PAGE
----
Rise of intolerant India threatens PM Modi’s global image
If India becomes a cauldron of intolerance, will PM Modi still be treated as a respected global statesman, asks Vir Sanghvi.columns Updated: Oct 13, 2015 09:02 IST
Images of Sudheendra Kulkarni, his face and body blackened by the ink flung at him by protesters, are now being flashed all over the world. As the protest was over Kulkarni’s willingness to help a former Pakistan foreign minister launch a memoir, the message that has gone out is this: How can there ever be peace between Pakistan and India when there are extremist groups within India that are bitterly opposed to any contact — let alone the peace process — with Pakistan?
This tears a gaping hole in the Indian messaging — carefully caliberated over the years — that India wants peace but that the Pakistani regime is in the grip of extremists, fundamentalists and terrorists. What makes it worse is that, till recently, Kulkarni was a pillar of the BJP establishment. He was a senior member of the Vajpayee PMO and an adviser to LK Advani. Worse still, the people who doused him in ink were not extremists from some little-known fringe organisation.
The Shiv Sena is the BJP’s ally and a part of the Maharashtra government, the same government that is supposed to protect citizens against such attacks.
Every way you look at it, the Kulkarni-Kasuri incident is a disaster for India. It does not help that it comes on the heels of the Shiv Sena’s refusal to allow Pakistani singer, Ghulam Ali, to perform in Mumbai.
On that occasion, the chief minister of Maharashtra had promised security to Ali. But the organisers decided to abandon the concert anyway; one indication of the importance people attach to the state government’s guarantees. The general view was that even if the government had provided security, the Shiv Sena would still have been able to disrupt the performance and perhaps harm those who performed or attended.
The two incidents, on the heels of each other, in what was once India’s most liberal and cosmopolitan city, illustrate the dilemma that Narendra Modi now faces.
In the case of the Shiv Sena he can distance himself by arguing that he cannot be held responsible for everything an ally does.
But this position seems weaker when the violence, intolerance, and hatred emanate from closer home. The murders and attacks on liberal writers, the hysteria over beef, and the abuse of Muslims, that have dominated the headlines, all emerge from the Hindutva right wing, from members of the extended Sangh Parivar, from the BJP and even, from Modi’s own ministers.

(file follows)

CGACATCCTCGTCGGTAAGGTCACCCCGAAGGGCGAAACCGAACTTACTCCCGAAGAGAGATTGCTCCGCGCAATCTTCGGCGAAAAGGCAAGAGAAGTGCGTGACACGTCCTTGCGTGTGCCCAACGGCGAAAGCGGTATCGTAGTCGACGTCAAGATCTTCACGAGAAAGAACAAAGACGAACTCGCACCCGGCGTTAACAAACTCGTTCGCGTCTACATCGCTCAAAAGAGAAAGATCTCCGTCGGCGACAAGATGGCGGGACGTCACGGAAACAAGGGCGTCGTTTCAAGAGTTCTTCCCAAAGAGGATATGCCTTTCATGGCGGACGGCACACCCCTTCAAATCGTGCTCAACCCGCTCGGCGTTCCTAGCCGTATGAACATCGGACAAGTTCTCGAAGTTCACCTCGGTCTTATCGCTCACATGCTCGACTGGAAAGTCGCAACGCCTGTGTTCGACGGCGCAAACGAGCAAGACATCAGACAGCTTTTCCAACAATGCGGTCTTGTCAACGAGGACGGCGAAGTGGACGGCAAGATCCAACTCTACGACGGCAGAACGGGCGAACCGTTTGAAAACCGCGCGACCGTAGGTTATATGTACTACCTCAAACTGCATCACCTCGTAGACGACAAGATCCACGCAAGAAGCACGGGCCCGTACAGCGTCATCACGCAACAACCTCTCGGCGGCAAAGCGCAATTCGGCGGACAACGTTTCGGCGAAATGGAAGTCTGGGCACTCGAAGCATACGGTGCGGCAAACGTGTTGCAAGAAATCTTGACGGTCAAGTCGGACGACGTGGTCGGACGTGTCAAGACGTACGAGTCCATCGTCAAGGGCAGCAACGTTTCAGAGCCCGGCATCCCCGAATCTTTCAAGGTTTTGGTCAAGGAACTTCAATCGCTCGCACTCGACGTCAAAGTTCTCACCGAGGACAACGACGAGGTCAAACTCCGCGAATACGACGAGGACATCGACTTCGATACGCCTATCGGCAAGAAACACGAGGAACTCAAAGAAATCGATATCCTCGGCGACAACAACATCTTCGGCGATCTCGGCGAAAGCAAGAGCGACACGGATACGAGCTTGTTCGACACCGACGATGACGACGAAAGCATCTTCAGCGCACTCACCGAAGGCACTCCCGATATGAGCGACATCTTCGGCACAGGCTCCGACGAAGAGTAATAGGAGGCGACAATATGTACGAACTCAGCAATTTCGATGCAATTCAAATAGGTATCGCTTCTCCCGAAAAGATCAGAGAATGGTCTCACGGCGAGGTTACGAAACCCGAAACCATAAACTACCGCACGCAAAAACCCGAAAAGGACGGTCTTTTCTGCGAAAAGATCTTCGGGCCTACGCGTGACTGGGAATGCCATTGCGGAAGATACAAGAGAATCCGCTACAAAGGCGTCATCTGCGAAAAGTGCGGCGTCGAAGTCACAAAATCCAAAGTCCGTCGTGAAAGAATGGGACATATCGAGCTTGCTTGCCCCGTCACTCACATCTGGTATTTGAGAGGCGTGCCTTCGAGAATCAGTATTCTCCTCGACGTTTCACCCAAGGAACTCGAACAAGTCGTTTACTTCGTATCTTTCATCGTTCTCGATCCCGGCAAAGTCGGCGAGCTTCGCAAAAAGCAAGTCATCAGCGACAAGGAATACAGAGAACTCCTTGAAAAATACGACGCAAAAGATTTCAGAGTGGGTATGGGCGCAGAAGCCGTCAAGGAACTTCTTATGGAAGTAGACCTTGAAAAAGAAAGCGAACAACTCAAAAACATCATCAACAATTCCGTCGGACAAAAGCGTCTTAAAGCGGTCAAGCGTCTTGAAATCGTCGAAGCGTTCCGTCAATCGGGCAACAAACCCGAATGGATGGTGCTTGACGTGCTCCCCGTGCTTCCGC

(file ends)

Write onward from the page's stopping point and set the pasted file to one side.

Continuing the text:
The prime minister can claim, with some justification, that he does not condone such attacks or such statements. He can point to his own record at South Block and say that he has never said or done anything that could be construed as communal.
But his critics will ask the obvious questions. Does he not see that there is now a mood of Hindu triumphalism in which a Hindutva fringe believes that the BJP’s victory in the last general election gives them the right to reshape the idea of India to match their own bigoted vision? Does he not notice or mind when his avowed supporters ask people who believe in the old liberal idea of India to emigrate to Pakistan? Does he not worry when so many writers return their awards, resign from the Sahitya Akademi, and declare that they are distressed by the rising hatred and intolerance in India?
Modi has said nothing. But my guess is that he must be very worried.
Everything about Modi’s behaviour over the last few months suggests that, in his mind, he has made the transition from being a Hindutva icon to becoming a global statesman. He wants to be on first-name terms with world leaders as they welcome him to their capitals. He wants to be hailed as the man who made India relevant again after the disasters of UPA II.
So, he cannot be pleased by what is going on.
But he has a problem. There has been a three-step evolution in Modi’s image: From a dedicated Hindutvawallah to a development champion, and now, to a global statesman. Unfortunately, like some house of cards, each layer and image have been dependent on the one that came before. If he was not a Hindutva icon, then the Sangh would never have backed him as the BJP’s prime ministerial candidate. The Hindutva hard core is the basis of his support and therefore his rise to power. Alienate this hard core and the whole house of cards risks collapse.
This is why Modi has been so reluctant to speak out against the hatemongers till public pressure leaves him with no choice. For instance, he could have ended the beef hysteria if he had spoken up right after the Dadri incident. But he dilly-dallied and only issued a veiled condemnation after the president had spoken out.
But as the triumphalism swirls over India, and the hatred flows through our streets, Modi will have to re-examine that ambivalence. He has only just rid himself of the image that had clung to him after the Gujarat riots and only just been welcomed into the world’s capitals.
If India becomes a cauldron of intolerance, will Modi still be treated as a respected global statesman the next time he meets a world leader?
The answers are clear. Sooner or later, Modi will have to speak out for tolerance and act against those who spread hatred.
If not for India’s sake, then for his own.
(The views expressed are personal.)